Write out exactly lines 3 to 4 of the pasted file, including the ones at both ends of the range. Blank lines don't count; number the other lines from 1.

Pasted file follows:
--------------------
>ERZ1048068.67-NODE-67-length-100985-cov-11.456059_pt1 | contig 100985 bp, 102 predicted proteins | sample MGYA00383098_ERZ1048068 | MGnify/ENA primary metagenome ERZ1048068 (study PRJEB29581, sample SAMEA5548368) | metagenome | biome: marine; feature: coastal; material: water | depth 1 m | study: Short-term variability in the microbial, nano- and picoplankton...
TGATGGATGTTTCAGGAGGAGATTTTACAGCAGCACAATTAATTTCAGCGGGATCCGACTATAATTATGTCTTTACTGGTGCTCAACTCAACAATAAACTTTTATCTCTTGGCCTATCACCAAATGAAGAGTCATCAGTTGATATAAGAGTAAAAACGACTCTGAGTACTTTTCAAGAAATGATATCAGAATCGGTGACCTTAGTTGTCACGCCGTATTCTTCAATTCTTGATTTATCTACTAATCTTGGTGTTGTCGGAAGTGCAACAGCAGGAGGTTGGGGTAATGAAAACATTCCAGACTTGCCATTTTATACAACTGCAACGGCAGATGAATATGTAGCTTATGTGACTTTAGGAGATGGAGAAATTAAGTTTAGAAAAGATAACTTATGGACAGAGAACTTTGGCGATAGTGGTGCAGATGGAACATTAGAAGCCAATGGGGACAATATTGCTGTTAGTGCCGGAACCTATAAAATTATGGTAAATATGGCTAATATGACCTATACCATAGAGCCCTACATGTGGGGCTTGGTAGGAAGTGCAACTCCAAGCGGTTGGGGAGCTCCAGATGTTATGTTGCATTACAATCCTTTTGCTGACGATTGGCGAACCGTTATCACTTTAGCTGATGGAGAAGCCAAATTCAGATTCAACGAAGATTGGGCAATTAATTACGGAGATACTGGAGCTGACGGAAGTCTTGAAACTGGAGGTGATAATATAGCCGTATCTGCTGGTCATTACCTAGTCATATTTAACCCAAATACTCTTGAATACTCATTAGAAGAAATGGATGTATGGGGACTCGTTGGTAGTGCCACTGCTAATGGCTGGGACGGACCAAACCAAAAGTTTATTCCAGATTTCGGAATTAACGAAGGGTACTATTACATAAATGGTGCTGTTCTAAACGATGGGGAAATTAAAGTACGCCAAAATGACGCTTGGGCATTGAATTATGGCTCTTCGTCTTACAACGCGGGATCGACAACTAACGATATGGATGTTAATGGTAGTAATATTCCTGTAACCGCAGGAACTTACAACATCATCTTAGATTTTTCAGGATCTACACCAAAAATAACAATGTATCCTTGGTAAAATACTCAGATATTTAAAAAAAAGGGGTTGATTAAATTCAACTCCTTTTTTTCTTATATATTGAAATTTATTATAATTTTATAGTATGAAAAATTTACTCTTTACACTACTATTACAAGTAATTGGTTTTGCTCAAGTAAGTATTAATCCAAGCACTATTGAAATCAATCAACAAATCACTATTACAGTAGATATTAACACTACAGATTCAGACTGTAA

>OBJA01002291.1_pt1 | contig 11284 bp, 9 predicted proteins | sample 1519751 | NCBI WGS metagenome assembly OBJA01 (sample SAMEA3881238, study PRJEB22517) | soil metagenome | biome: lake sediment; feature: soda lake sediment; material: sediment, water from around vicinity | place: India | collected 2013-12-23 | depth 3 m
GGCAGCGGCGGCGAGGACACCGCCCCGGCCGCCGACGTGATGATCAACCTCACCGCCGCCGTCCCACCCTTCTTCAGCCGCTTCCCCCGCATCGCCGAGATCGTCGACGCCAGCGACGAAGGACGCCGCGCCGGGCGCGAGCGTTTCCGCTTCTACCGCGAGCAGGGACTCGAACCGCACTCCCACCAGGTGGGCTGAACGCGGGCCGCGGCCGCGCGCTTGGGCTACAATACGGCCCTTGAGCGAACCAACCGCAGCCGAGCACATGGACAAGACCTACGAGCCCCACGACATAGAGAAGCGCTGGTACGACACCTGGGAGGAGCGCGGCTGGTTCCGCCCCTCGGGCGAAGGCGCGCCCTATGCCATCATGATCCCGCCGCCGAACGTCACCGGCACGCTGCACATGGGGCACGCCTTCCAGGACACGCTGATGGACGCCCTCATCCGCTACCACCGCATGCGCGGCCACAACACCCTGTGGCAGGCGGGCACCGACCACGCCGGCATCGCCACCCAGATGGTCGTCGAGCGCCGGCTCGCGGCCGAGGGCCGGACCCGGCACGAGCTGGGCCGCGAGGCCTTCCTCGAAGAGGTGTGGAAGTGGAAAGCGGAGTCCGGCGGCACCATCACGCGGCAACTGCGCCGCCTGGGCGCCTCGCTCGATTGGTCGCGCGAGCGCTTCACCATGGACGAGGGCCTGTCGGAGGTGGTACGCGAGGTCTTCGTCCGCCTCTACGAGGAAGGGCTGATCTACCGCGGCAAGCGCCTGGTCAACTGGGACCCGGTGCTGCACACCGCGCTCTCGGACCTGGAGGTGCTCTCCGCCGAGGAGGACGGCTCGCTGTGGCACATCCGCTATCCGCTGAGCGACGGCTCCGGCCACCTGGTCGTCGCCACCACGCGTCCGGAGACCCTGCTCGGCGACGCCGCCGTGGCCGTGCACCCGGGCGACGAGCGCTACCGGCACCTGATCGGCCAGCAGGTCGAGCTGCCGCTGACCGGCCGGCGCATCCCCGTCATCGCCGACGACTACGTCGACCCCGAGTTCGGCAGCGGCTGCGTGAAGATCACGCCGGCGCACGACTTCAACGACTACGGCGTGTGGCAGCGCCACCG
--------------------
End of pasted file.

>OBJA01002291.1_pt1 | contig 11284 bp, 9 predicted proteins | sample 1519751 | NCBI WGS metagenome assembly OBJA01 (sample SAMEA3881238, study PRJEB22517) | soil metagenome | biome: lake sediment; feature: soda lake sediment; material: sediment, water from around vicinity | place: India | collected 2013-12-23 | depth 3 m
GGCAGCGGCGGCGAGGACACCGCCCCGGCCGCCGACGTGATGATCAACCTCACCGCCGCCGTCCCACCCTTCTTCAGCCGCTTCCCCCGCATCGCCGAGATCGTCGACGCCAGCGACGAAGGACGCCGCGCCGGGCGCGAGCGTTTCCGCTTCTACCGCGAGCAGGGACTCGAACCGCACTCCCACCAGGTGGGCTGAACGCGGGCCGCGGCCGCGCGCTTGGGCTACAATACGGCCCTTGAGCGAACCAACCGCAGCCGAGCACATGGACAAGACCTACGAGCCCCACGACATAGAGAAGCGCTGGTACGACACCTGGGAGGAGCGCGGCTGGTTCCGCCCCTCGGGCGAAGGCGCGCCCTATGCCATCATGATCCCGCCGCCGAACGTCACCGGCACGCTGCACATGGGGCACGCCTTCCAGGACACGCTGATGGACGCCCTCATCCGCTACCACCGCATGCGCGGCCACAACACCCTGTGGCAGGCGGGCACCGACCACGCCGGCATCGCCACCCAGATGGTCGTCGAGCGCCGGCTCGCGGCCGAGGGCCGGACCCGGCACGAGCTGGGCCGCGAGGCCTTCCTCGAAGAGGTGTGGAAGTGGAAAGCGGAGTCCGGCGGCACCATCACGCGGCAACTGCGCCGCCTGGGCGCCTCGCTCGATTGGTCGCGCGAGCGCTTCACCATGGACGAGGGCCTGTCGGAGGTGGTACGCGAGGTCTTCGTCCGCCTCTACGAGGAAGGGCTGATCTACCGCGGCAAGCGCCTGGTCAACTGGGACCCGGTGCTGCACACCGCGCTCTCGGACCTGGAGGTGCTCTCCGCCGAGGAGGACGGCTCGCTGTGGCACATCCGCTATCCGCTGAGCGACGGCTCCGGCCACCTGGTCGTCGCCACCACGCGTCCGGAGACCCTGCTCGGCGACGCCGCCGTGGCCGTGCACCCGGGCGACGAGCGCTACCGGCACCTGATCGGCCAGCAGGTCGAGCTGCCGCTGACCGGCCGGCGCATCCCCGTCATCGCCGACGACTACGTCGACCCCGAGTTCGGCAGCGGCTGCGTGAAGATCACGCCGGCGCACGACTTCAACGACTACGGCGTGTGGCAGCGCCACCG